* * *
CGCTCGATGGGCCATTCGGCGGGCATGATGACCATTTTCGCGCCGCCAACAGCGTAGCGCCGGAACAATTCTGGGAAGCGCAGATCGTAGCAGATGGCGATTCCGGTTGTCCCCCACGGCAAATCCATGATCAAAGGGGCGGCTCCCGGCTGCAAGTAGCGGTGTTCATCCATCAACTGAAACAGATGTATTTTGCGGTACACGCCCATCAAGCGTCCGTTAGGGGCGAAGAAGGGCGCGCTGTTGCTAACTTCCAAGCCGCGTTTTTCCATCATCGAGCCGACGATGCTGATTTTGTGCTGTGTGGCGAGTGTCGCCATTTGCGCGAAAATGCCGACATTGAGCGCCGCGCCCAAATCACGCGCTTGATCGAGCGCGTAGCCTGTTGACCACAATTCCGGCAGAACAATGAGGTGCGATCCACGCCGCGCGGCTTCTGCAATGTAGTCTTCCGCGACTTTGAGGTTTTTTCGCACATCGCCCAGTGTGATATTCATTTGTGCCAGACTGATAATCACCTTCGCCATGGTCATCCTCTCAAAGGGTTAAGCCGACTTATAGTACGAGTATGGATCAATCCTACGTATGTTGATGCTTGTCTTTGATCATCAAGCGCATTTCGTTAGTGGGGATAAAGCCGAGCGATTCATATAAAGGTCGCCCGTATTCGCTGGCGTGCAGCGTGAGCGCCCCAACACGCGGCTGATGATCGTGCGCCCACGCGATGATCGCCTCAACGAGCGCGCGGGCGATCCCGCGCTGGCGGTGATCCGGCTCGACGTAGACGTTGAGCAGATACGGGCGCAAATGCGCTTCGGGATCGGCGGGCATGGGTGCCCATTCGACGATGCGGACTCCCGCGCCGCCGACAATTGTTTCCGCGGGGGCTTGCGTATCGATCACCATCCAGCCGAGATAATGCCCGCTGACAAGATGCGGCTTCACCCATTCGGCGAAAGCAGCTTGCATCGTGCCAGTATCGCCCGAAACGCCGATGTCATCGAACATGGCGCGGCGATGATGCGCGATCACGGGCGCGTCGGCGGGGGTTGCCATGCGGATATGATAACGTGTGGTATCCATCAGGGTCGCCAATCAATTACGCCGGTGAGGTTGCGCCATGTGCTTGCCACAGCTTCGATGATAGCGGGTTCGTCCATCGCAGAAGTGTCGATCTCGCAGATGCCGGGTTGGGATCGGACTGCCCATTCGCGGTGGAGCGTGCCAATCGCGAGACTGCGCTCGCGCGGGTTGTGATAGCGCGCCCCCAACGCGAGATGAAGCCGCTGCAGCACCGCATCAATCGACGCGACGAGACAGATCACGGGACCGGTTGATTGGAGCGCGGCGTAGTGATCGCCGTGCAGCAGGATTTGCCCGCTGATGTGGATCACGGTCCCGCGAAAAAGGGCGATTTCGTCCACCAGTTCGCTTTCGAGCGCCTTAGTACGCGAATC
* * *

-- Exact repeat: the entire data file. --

CGCTCGATGGGCCATTCGGCGGGCATGATGACCATTTTCGCGCCGCCAACAGCGTAGCGCCGGAACAATTCTGGGAAGCGCAGATCGTAGCAGATGGCGATTCCGGTTGTCCCCCACGGCAAATCCATGATCAAAGGGGCGGCTCCCGGCTGCAAGTAGCGGTGTTCATCCATCAACTGAAACAGATGTATTTTGCGGTACACGCCCATCAAGCGTCCGTTAGGGGCGAAGAAGGGCGCGCTGTTGCTAACTTCCAAGCCGCGTTTTTCCATCATCGAGCCGACGATGCTGATTTTGTGCTGTGTGGCGAGTGTCGCCATTTGCGCGAAAATGCCGACATTGAGCGCCGCGCCCAAATCACGCGCTTGATCGAGCGCGTAGCCTGTTGACCACAATTCCGGCAGAACAATGAGGTGCGATCCACGCCGCGCGGCTTCTGCAATGTAGTCTTCCGCGACTTTGAGGTTTTTTCGCACATCGCCCAGTGTGATATTCATTTGTGCCAGACTGATAATCACCTTCGCCATGGTCATCCTCTCAAAGGGTTAAGCCGACTTATAGTACGAGTATGGATCAATCCTACGTATGTTGATGCTTGTCTTTGATCATCAAGCGCATTTCGTTAGTGGGGATAAAGCCGAGCGATTCATATAAAGGTCGCCCGTATTCGCTGGCGTGCAGCGTGAGCGCCCCAACACGCGGCTGATGATCGTGCGCCCACGCGATGATCGCCTCAACGAGCGCGCGGGCGATCCCGCGCTGGCGGTGATCCGGCTCGACGTAGACGTTGAGCAGATACGGGCGCAAATGCGCTTCGGGATCGGCGGGCATGGGTGCCCATTCGACGATGCGGACTCCCGCGCCGCCGACAATTGTTTCCGCGGGGGCTTGCGTATCGATCACCATCCAGCCGAGATAATGCCCGCTGACAAGATGCGGCTTCACCCATTCGGCGAAAGCAGCTTGCATCGTGCCAGTATCGCCCGAAACGCCGATGTCATCGAACATGGCGCGGCGATGATGCGCGATCACGGGCGCGTCGGCGGGGGTTGCCATGCGGATATGATAACGTGTGGTATCCATCAGGGTCGCCAATCAATTACGCCGGTGAGGTTGCGCCATGTGCTTGCCACAGCTTCGATGATAGCGGGTTCGTCCATCGCAGAAGTGTCGATCTCGCAGATGCCGGGTTGGGATCGGACTGCCCATTCGCGGTGGAGCGTGCCAATCGCGAGACTGCGCTCGCGCGGGTTGTGATAGCGCGCCCCCAACGCGAGATGAAGCCGCTGCAGCACCGCATCAATCGACGCGACGAGACAGATCACGGGACCGGTTGATTGGAGCGCGGCGTAGTGATCGCCGTGCAGCAGGATTTGCCCGCTGATGTGGATCACGGTCCCGCGAAAAAGGGCGATTTCGTCCACCAGTTCGCTTTCGAGCGCCTTAGTACGCGAATC